Kirsty Wigglesworth / AP

Barclays Bank has agreed to pay $100 million to 43 states and the District of Columbia to settle allegations it improperly set key interest rates almost a decade ago, affecting payments on investments.

Monday's settlement includes $93.5 million in restitution and costs of the investigation led by the New York and Connecticut attorneys general.

Three more investment banks say they are being investigated in a widening probe by New York Attorney General Eric Schneiderman over allegations the banks give flash traders unfair advantage over regular investors.

Deutsche Bank, UBS, and Credit Suisse have regulators asking questions about who they allow to trade in their private stock exchanges. These so-called "dark pools" have grown rapidly in recent years as slower moving institutional investors seek protection from predatory flash traders.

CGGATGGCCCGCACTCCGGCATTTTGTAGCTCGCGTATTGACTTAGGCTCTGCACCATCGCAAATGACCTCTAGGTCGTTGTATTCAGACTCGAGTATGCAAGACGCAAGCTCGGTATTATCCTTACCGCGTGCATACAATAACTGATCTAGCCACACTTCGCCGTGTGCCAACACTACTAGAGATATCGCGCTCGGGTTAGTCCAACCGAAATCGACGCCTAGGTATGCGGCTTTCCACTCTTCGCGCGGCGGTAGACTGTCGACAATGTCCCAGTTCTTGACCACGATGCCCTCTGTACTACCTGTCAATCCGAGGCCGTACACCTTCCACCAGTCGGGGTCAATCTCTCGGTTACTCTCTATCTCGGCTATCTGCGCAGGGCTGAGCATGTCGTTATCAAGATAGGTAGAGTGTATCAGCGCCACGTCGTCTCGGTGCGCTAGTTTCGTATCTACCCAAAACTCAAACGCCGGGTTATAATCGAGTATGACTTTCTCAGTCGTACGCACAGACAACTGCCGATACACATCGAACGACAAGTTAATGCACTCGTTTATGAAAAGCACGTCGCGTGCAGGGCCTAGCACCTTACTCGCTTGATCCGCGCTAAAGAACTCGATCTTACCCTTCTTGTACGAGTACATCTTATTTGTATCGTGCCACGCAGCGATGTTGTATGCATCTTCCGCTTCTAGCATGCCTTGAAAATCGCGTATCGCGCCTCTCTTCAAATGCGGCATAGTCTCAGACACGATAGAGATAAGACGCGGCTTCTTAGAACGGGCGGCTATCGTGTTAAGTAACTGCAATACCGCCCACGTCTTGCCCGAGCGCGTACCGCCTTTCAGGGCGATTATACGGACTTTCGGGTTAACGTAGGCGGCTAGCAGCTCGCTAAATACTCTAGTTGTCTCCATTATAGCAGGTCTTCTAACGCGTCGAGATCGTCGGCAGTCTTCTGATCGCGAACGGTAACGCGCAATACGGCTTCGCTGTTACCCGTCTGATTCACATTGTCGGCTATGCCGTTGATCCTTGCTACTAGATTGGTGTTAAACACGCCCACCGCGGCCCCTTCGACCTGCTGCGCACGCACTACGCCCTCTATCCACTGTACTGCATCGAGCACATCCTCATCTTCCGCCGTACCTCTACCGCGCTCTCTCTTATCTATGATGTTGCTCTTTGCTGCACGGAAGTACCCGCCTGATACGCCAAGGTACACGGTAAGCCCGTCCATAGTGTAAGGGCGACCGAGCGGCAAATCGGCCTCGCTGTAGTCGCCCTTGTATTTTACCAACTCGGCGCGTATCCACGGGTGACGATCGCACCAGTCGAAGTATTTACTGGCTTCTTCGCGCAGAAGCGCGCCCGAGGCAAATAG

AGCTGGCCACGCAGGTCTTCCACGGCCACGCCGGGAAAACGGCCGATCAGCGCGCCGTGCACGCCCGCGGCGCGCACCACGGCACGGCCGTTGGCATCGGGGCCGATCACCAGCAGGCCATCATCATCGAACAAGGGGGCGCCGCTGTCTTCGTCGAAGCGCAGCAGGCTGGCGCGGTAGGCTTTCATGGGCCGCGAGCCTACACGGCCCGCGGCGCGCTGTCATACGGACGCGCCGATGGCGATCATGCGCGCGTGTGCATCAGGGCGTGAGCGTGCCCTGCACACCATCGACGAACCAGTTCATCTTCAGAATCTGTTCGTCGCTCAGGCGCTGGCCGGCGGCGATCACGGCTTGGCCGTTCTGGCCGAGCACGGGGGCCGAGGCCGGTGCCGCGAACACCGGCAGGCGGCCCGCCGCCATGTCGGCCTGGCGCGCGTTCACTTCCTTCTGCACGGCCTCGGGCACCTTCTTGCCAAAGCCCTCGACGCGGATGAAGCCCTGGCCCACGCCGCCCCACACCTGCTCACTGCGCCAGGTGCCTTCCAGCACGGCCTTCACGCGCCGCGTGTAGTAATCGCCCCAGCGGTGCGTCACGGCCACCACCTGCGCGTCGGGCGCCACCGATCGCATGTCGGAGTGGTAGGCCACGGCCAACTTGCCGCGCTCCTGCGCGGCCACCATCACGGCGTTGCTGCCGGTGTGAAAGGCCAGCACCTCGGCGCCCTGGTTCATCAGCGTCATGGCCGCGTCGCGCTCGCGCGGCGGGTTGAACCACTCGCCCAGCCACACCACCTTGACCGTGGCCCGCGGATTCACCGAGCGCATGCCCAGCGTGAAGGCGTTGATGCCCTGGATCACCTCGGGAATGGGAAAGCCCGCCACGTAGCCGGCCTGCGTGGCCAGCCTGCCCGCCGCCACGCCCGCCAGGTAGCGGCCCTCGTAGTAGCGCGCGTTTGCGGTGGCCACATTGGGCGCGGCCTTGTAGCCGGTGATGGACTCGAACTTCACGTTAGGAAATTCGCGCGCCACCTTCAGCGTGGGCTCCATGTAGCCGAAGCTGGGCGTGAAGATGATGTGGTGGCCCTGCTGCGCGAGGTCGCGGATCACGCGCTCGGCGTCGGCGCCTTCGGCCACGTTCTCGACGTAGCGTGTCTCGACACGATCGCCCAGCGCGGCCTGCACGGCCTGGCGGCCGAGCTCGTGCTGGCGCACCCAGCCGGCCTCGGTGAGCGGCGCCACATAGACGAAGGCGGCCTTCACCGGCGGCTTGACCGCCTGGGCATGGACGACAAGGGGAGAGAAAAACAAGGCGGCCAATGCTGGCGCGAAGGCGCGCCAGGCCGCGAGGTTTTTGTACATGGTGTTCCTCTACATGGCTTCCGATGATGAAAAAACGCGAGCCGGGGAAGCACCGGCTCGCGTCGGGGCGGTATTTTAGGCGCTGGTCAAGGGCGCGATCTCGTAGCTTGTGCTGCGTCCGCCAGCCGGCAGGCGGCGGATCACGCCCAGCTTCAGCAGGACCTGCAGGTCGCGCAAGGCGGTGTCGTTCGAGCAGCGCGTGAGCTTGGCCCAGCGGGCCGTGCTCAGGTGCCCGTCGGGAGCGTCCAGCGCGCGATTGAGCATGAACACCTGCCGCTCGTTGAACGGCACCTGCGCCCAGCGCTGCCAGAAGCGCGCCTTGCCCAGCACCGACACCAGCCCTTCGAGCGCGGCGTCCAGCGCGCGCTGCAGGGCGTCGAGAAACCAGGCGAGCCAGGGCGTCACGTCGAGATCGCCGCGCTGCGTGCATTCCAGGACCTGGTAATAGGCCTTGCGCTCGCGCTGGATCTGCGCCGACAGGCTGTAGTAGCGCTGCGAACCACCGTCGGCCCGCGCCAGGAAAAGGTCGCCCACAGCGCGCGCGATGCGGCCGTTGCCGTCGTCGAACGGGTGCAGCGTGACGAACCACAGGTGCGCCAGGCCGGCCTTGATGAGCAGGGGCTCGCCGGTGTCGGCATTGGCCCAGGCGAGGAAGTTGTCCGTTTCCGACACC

AP/John Minchillo

Large institutional investors have long been at the mercy of flash traders who use computers to make thousands of trades a second, skimming off tiny bits of profit from pension and retirement accounts. 

For protection fund managers sought out private stock exchanges called dark pools where only certain investors were allowed in. 

Think of them like a fish tank for guppies. 

"What Barclays is accused of is making promises that they would keep sharks out of the pool but were actually sort of inviting the sharks into the pool."